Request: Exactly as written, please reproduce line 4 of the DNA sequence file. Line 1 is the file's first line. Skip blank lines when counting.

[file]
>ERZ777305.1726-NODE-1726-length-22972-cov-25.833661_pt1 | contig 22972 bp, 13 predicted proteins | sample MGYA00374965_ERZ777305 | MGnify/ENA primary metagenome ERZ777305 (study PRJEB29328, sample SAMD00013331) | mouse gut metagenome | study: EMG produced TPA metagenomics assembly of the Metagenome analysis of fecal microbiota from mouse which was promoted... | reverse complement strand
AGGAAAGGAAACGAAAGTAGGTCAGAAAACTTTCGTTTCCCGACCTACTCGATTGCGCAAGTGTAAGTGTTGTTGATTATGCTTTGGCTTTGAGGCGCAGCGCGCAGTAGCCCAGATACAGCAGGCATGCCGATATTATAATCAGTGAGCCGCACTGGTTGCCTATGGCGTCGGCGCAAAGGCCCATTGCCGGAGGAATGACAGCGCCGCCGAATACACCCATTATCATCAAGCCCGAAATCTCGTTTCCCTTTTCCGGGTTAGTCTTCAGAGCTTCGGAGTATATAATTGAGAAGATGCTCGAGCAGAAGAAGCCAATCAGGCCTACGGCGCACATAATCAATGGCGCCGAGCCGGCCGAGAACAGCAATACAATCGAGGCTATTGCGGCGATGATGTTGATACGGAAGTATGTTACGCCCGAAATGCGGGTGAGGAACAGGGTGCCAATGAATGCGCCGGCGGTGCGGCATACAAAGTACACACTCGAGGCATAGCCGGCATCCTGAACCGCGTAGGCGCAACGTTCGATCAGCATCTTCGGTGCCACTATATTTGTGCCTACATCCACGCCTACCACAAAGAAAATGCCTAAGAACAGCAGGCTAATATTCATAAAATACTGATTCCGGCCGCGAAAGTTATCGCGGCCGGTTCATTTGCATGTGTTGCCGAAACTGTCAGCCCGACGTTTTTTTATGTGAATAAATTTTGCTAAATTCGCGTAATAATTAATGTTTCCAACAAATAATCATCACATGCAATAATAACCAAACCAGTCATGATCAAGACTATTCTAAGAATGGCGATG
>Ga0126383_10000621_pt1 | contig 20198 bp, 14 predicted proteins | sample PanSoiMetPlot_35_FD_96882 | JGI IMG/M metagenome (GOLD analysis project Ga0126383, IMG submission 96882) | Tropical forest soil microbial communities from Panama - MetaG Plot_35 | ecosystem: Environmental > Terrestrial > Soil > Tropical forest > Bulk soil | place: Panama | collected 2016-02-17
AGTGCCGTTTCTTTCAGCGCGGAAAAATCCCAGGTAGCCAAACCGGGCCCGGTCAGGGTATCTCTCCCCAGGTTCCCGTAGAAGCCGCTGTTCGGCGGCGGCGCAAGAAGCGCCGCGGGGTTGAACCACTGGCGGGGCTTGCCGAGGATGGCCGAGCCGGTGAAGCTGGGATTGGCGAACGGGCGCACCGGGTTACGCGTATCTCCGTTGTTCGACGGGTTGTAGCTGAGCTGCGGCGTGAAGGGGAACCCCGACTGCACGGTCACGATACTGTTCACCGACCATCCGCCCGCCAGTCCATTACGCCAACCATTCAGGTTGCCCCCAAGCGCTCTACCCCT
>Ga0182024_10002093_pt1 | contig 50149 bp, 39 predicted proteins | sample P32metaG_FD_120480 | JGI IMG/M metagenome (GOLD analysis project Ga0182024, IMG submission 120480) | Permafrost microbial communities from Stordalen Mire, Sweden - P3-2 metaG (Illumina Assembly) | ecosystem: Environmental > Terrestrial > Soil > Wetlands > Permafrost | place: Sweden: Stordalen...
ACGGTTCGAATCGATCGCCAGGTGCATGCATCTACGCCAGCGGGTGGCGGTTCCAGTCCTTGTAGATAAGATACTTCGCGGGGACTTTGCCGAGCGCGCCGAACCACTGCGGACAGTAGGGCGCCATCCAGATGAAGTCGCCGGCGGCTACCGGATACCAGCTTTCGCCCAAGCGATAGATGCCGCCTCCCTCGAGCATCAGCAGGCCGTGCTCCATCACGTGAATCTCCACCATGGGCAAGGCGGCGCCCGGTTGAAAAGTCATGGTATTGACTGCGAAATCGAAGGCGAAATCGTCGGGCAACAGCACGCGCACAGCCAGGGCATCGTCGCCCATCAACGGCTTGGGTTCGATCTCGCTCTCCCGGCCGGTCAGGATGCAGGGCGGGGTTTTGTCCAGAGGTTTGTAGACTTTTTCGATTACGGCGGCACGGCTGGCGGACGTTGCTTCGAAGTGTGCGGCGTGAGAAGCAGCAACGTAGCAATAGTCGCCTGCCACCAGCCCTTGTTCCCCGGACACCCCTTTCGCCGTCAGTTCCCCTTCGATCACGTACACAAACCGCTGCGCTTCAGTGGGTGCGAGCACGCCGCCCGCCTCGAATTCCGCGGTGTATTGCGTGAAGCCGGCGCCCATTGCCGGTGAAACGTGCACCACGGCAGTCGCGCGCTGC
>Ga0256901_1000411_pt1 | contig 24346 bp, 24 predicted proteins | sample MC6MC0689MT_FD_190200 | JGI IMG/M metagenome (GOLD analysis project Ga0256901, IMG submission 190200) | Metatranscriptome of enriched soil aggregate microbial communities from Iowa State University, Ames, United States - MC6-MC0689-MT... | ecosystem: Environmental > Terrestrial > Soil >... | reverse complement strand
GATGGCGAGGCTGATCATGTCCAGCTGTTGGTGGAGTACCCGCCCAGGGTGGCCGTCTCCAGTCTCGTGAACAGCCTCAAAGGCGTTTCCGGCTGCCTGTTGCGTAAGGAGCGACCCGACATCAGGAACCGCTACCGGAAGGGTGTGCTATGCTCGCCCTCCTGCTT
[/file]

AGTGCCGTTTCTTTCAGCGCGGAAAAATCCCAGGTAGCCAAACCGGGCCCGGTCAGGGTATCTCTCCCCAGGTTCCCGTAGAAGCCGCTGTTCGGCGGCGGCGCAAGAAGCGCCGCGGGGTTGAACCACTGGCGGGGCTTGCCGAGGATGGCCGAGCCGGTGAAGCTGGGATTGGCGAACGGGCGCACCGGGTTACGCGTATCTCCGTTGTTCGACGGGTTGTAGCTGAGCTGCGGCGTGAAGGGGAACCCCGACTGCACGGTCACGATACTGTTCACCGACCATCCGCCCGCCAGTCCATTACGCCAACCATTCAGGTTGCCCCCAAGCGCTCTACCCCT